By TKay Nthebe
A burning issue in relationships is financial abuse, which negatively impacts households and Lesotho in general. Financial abuse is a form of Gender-based violence (GBV), a pandemic that affects one in three women (33%) in Lesotho (UN Women, 2020). The economic impact of GBV is estimated to reduce household income by LSL 675m annually.
In this article, I talk to Likeleli Mphutlane Monyamane about financial abuse in Lesotho.
TKay: Tell us about yourself.
Likeleli: I consider myself a multipotentialite because I have different outlets to showcase my creativity and passion. On the one hand, I’m a very technical finance professional and a very creative person who loves writing, reading, reviewing books, and teaching on the other hand. I’ve founded several initiatives, including Inspire Innovation Business Consultants, a mentorship program, and Keep Lesotho Clean, an environmental sustainability Non-Profit Organisation.
TKay: What is financial abuse?
Likeleli: GBV has a lot of different forms, such as intimate partner violence, domestic violence, physical, sexual, emotional, and financial abuse. Financial abuse is a type of abuse where someone with power and authority uses financial resources to exploit or control another person, removing their independence. Both men and women can be victims of financial abuse. However, women experience this type of abuse more than men.
TKay: How can people be financially abused?
Likeleli: An example is where a husband earns more money and uses the money to control when the wife can buy things such as sanitary towels or get her hair done. Another example
is where a woman makes more money, but the husband controls the bank accounts, and everything is in the husband’s name. In some cases, the husband doesn’t use the funds responsibly, and the wife continually takes on more debt. Financial abuse also happens where a partner denies another (wife or husband) the opportunity to develop themselves by going to school, for example, where the goal will be to get a better job. Another example is when a partner takes debt in their partner’s name or changes beneficiaries on insurance policies without their knowledge.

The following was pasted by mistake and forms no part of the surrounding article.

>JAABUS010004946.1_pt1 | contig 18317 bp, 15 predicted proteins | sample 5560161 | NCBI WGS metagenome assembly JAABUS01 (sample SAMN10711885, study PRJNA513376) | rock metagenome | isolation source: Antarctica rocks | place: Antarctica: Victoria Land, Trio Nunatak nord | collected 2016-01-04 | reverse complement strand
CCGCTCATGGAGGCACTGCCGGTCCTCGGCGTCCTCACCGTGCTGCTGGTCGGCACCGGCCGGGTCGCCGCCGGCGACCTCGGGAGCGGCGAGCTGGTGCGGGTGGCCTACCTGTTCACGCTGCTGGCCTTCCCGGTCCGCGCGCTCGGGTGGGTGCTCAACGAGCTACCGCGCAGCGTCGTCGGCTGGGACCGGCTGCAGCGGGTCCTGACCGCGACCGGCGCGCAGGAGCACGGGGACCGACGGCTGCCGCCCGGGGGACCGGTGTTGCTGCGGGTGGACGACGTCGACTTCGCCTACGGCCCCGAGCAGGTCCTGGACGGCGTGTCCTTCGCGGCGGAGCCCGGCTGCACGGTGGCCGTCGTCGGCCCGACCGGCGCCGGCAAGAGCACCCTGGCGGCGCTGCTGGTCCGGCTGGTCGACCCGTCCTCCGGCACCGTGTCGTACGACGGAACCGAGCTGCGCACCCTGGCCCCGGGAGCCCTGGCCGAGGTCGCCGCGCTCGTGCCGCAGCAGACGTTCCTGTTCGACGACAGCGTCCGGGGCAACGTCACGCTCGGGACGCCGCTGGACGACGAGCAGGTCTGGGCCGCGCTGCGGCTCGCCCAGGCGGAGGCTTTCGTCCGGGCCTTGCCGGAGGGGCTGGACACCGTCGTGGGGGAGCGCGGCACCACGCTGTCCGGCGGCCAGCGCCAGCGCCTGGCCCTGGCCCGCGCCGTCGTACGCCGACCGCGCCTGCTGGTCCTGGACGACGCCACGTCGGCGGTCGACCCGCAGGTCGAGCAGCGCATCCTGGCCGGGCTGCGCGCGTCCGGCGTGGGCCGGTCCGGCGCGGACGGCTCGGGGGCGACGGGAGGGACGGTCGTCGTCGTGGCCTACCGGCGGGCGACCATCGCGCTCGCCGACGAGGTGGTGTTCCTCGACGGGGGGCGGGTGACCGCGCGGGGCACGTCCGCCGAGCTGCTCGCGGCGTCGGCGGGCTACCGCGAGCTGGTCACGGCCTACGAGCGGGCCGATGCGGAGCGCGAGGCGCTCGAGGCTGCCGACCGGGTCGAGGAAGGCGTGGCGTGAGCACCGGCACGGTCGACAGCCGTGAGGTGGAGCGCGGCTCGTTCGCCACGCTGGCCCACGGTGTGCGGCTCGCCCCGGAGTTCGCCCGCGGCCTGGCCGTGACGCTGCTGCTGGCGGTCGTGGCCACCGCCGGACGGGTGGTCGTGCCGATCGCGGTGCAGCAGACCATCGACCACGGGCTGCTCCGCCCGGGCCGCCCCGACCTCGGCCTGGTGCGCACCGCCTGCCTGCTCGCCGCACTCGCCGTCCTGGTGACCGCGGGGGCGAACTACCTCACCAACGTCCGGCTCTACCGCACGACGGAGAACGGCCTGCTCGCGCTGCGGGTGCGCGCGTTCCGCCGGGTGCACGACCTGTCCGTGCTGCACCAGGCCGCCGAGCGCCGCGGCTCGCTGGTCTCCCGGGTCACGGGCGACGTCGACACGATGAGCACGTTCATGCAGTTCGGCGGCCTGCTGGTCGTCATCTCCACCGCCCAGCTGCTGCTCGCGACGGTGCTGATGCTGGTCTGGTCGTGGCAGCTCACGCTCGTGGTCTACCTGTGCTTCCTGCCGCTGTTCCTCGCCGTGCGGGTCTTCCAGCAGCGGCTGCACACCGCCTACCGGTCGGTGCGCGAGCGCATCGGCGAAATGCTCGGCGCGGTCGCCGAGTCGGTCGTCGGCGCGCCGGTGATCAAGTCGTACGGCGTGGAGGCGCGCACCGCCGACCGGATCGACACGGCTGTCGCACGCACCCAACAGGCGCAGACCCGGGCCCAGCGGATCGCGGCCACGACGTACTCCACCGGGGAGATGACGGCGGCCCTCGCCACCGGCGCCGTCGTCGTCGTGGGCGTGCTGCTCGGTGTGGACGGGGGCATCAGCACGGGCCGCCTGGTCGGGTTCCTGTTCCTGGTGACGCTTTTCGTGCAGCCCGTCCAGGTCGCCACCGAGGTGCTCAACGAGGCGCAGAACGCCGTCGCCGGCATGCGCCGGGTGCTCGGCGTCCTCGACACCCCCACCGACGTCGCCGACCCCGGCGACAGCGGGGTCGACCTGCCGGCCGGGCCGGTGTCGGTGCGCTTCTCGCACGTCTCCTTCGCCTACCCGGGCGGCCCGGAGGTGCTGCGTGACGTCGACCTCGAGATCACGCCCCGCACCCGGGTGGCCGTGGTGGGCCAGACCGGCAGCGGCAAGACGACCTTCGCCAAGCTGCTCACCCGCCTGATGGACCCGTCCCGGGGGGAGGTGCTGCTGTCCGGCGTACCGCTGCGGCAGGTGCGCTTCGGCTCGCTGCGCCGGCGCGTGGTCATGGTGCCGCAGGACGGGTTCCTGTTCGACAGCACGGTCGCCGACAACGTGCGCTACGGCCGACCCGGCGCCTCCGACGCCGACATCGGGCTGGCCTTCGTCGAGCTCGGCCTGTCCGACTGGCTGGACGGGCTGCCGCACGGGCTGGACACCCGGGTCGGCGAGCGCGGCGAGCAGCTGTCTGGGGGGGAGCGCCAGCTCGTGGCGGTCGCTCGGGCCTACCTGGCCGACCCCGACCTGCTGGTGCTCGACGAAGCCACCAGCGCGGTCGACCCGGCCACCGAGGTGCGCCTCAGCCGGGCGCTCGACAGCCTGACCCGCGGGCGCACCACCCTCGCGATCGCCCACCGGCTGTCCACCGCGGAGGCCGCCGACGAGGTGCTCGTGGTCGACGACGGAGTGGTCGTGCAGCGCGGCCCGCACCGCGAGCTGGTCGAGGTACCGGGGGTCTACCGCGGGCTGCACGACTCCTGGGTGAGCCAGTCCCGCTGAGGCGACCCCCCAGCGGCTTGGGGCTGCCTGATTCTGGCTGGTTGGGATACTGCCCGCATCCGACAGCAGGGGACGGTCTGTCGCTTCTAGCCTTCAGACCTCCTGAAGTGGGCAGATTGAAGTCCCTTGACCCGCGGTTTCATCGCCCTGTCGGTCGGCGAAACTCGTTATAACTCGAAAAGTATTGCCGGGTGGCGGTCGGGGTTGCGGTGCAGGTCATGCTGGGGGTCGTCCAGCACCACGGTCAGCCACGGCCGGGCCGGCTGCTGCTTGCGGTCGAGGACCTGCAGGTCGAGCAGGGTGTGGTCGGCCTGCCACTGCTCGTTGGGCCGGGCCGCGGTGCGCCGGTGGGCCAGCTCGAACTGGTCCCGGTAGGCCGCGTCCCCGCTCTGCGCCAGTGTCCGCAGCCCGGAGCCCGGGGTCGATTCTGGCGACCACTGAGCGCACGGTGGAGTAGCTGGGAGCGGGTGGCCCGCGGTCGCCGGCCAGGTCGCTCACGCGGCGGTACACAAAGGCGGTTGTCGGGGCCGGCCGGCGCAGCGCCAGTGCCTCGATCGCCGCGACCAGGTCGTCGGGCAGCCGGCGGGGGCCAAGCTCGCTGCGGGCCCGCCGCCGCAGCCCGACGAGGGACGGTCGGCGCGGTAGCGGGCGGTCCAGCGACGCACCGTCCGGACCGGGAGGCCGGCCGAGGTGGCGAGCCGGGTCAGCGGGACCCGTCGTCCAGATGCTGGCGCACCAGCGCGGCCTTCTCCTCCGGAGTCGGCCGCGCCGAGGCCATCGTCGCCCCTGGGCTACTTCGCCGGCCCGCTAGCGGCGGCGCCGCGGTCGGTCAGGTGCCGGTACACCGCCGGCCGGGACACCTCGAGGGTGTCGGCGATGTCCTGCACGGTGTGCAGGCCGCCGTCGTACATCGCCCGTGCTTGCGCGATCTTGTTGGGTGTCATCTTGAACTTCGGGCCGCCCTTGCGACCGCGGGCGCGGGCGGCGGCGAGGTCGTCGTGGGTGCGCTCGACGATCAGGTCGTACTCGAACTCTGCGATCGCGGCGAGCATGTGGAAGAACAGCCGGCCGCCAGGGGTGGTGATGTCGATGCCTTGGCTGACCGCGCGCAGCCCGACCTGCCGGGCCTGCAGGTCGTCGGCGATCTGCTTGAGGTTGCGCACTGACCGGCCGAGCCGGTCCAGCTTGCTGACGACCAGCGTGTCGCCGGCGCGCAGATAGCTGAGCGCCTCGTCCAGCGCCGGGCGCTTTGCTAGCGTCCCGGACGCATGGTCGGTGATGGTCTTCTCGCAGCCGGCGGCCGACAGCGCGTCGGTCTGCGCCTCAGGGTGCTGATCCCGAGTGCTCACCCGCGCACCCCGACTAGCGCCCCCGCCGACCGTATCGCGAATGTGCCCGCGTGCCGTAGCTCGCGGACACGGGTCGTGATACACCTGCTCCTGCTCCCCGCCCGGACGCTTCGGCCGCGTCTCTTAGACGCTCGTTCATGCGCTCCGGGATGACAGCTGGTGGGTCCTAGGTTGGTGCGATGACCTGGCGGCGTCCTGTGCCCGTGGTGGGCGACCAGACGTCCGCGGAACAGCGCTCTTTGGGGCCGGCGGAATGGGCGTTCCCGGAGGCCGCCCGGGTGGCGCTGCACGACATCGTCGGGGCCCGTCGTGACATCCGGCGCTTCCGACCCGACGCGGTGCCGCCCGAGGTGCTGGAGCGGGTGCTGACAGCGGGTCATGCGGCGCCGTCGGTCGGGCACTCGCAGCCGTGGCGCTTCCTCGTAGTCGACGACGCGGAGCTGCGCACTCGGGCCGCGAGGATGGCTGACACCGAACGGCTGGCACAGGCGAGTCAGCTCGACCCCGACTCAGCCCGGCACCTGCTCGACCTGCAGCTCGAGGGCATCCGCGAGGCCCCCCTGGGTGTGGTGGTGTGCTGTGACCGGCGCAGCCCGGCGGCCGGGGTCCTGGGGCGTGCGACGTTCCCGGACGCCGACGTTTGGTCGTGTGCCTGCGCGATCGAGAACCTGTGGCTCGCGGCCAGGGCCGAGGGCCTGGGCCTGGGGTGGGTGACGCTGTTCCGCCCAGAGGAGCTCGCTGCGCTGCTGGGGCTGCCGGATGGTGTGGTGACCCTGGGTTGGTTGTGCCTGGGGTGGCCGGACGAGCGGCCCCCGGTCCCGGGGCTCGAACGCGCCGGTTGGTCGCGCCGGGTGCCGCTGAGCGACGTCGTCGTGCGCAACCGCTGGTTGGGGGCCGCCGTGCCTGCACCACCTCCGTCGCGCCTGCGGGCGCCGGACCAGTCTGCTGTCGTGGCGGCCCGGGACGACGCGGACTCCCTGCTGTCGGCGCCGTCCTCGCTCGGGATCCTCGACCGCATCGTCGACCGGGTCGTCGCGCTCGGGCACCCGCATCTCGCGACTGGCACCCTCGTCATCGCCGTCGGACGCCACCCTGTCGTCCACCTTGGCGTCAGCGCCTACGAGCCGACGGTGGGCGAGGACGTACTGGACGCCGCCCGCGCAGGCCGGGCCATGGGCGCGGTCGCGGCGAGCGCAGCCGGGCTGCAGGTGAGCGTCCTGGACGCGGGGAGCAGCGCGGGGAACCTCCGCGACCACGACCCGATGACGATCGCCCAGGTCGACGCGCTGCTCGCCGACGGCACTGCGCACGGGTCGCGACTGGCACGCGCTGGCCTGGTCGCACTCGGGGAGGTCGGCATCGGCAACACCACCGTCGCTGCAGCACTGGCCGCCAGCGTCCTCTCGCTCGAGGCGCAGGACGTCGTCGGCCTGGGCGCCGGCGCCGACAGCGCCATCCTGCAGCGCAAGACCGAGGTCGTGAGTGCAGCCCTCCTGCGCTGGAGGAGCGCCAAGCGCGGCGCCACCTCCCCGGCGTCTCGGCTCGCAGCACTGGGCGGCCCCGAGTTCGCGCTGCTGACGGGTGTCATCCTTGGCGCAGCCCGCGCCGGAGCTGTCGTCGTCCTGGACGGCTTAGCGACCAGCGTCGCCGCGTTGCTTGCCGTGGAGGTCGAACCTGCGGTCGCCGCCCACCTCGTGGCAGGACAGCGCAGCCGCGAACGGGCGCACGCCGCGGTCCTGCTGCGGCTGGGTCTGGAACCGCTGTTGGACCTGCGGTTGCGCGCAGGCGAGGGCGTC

TKay: Can older people be financially abused?
Likeleli: Yes. This is called Elderly Financial Abuse. This happens in cases where someone (family member or banker) who has power or access to the elder’s finances abuses them. An example is where a child withdraws and spends the elder’s pension or family members change beneficiaries on policies or bank staff advise the elderly to invest in unscrupulous investments.
TKay: What is the impact of financial abuse?
Likeleli: The impact is emotional because the victim feels worthless, dependent, and like that they cannot do anything without the help of the person with resources – all dignity and autonomy are removed, where the victim cannot make any decisions. Financial abuse also has an economic impact, requiring help to cover legal, health, and education costs arising from GBV. This puts a burden on the state. GBV issues also lead to reduced household income, which negatively reduces household spending. In addition, companies experience increased absenteeism and lack of productivity at work because of GBV, ultimately affecting the company’s bottom line.
TKay: What can be done to change the narrative?
Likeleli: A multi-sectoral approach, where the government and the private sector collaborate to prevent GBV and assist victims. Some initiatives may include the development of policies, creating helplines for victims, and financial assistance, e.g., grants to support people who have experienced financial abuse pick themselves up. Financial wellness programs are another idea to explore, where people can get help. Employee wellness programs should include GBV and financial abuses as topics.
In closing, people who may realise that they are either perpetrators or victims of financial abuse should seek help to stop the cycle of abuse. It is also essential for families and friends to speak up against abuse and help those in need.